27 scuba diving safety rules; tips to become a better and safer diver
I’ve been diving for over 30 years now and always followed scuba diving safety rules. During this time I’ve dived all around the world. I’ve been a diving instructor with the British Sub Aqua Club (BSCA) and a Diving Officer at one of the clubs where I was a member. In all that time I have focused on being a safe diver and on practising safe diving. I’d like you to do the same and be safe wherever you dive.
12 of 27 Rules For Safe Scuba Diving:
- Get certified.
- Strive for safety.
- Be prepared to abort the dive.
- Never hold your breath.
- Use a slow ascent.
- Always do a safety stop.
- Plan your dive and dive the plan.
- Wait 24 hours before you fly.
- Know your limitations.
- Carry an alternate air source.
- Don’t wait for the alternate air source.
- Check your air.
I encourage you to read the full list 27 rules for scuba diving safety. This list begins with getting your scuba diver certification. Never dive without getting the suitable training that is required for this dangerous sport.
The full list of 27 rules for scuba diving safety
Scuba diving safety rules begins with getting certified to dive.
1. Get certified to scuba dive
The scuba diving safety rules begin with getting yourself certified before you go diving.
Scuba diving is regarded as a dangerous sport (see the next diver safety tip). But it doesn’t need to be dangerous. If you get scuba diver certified and dive using safe diving practices, you’ll be just fine.
So get trained and follow the diver training guidelines, each and every time you scuba dive.
2. Strive for safety and make scuba diving a safe sport
Scuba diving is only classed as a dangerous sport because there are sometimes deaths or serious injuries that can result from diving. This applies to almost every sport, including the likes of sailing, horse riding, surf boarding and so on.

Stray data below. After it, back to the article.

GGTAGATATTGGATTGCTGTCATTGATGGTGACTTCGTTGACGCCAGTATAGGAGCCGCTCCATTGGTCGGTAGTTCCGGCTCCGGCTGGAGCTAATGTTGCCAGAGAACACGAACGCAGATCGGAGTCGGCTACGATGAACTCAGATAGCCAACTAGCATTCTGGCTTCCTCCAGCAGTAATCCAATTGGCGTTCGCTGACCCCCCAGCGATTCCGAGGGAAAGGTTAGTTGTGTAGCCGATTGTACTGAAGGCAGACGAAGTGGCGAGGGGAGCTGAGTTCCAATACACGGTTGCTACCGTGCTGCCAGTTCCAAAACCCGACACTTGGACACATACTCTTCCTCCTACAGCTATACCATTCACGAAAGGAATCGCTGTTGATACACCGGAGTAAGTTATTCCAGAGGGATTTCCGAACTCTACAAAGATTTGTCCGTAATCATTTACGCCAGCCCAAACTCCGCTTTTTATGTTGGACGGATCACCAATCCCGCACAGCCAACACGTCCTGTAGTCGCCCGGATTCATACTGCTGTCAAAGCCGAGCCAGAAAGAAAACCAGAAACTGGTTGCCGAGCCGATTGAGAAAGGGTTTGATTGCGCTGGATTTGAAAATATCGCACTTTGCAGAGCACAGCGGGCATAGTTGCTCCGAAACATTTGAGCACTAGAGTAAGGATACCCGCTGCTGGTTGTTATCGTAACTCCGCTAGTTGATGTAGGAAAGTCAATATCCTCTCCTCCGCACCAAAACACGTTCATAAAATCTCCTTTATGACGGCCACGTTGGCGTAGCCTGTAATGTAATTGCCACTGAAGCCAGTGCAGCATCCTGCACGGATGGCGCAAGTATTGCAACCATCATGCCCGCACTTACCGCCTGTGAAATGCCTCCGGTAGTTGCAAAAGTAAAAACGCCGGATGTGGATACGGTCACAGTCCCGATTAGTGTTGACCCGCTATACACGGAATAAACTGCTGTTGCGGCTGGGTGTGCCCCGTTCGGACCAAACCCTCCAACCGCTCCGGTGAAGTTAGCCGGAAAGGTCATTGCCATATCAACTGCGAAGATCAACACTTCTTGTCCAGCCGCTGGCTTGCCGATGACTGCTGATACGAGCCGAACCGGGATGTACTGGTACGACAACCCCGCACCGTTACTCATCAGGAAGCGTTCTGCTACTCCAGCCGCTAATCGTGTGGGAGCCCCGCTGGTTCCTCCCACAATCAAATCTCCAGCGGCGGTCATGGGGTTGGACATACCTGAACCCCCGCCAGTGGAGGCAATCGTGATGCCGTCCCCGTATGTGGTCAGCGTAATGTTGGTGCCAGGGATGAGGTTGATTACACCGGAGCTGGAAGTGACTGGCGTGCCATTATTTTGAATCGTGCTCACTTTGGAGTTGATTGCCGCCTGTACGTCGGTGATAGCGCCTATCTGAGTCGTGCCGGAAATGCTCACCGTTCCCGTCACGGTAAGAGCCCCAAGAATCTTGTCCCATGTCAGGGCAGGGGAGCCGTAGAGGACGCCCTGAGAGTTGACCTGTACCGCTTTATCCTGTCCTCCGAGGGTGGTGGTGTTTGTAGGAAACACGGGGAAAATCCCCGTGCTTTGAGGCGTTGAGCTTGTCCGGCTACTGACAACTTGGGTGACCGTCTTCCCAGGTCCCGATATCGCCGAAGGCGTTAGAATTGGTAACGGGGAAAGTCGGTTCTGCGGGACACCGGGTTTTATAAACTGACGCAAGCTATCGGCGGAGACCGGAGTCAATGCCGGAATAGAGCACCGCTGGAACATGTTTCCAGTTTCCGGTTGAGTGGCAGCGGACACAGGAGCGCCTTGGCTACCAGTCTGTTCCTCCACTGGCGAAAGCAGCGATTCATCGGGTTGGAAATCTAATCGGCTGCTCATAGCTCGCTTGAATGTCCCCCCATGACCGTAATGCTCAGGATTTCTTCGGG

But there’s no reason for scuba diving to be dangerous, where best practice is followed.
Diver training is there for a reason; it’s there to teach you how to dive safely and to stay safe.
Don’t make the mistake of doing the training, getting your scuba diver certification and then just forgetting it all. Keep all the safety training to mind each time you dive.
Always dive using safe diving practices.
3. Scuba diving safety rules means to never be afraid to abort a dive
Never ever be afraid to abort a dive. Your safety is paramount at the end of the day. If there’s the slightest doubt in your mind, or if something doesn’t feel right, don’t be afraid to question this feeling.
4. Never hold your breath when scuba diving
Holding your breath is dangerous. This is something you’ll learn on your diver training course, but it’s not always emphasised as much as it could be, in my opinion.
So this is one of my top safety tips for safe diving. Holding your breath can lead to a burst lung or an air embolism. The worst outcome of this is death. So never ever hold your breath when you are scuba diving.
To conserve air, there’s nothing wrong in slowing your breathing down. Use a trickle method of letting the air out of your lungs.
One of the most dangerous things you can do when scuba diving, is to hold your breath. Don’t hold your breath when scuba diving, as this could lead to serious injury or death!
Where holding your breath becomes even more of a hazzard, is on your ascent. For example, between the depth of 10 metres (33 feet) and the surface, the pressure of the water halves.
But in this distance the volume of the air in your lungs doubles! You can imagine, if you hold your breath at 10 metres (33 feet), what would happen to your lungs by the time you reach the surface.
It would be a mess!
What most don’t understand about this concept, is that there’s no automatic nervous response for your body to breathe out in this situation. By the time a rupture happens, i.e. pain, it’s too late.
Unlike the urge to breathe after holding our breath for a while, where the oxygen is depleted from the air in your lungs. Or where our bodies provide signals to eat or drink. There’s no similar mechanism for breathing out. Nature didn’t design us to dive, this was not part of the evolutionary process.
WARNING: When scuba diving never hold your breath!
5. Ascend from your dive safely and slowly
When you ascend from a dive, it’s important to follow the slow ascent rules. There are different recommendations for this, but the speed I’d recommend is 9 metres (30 feet) per minute.
However, this isn’t always easy to monitor as you ascend from your dive, so I would firstly recommend you buy a dive computer. Dive computers have a built-in function to monitor your dive ascent. Simply follow the instructions on your dive computer and you’ll be just fine.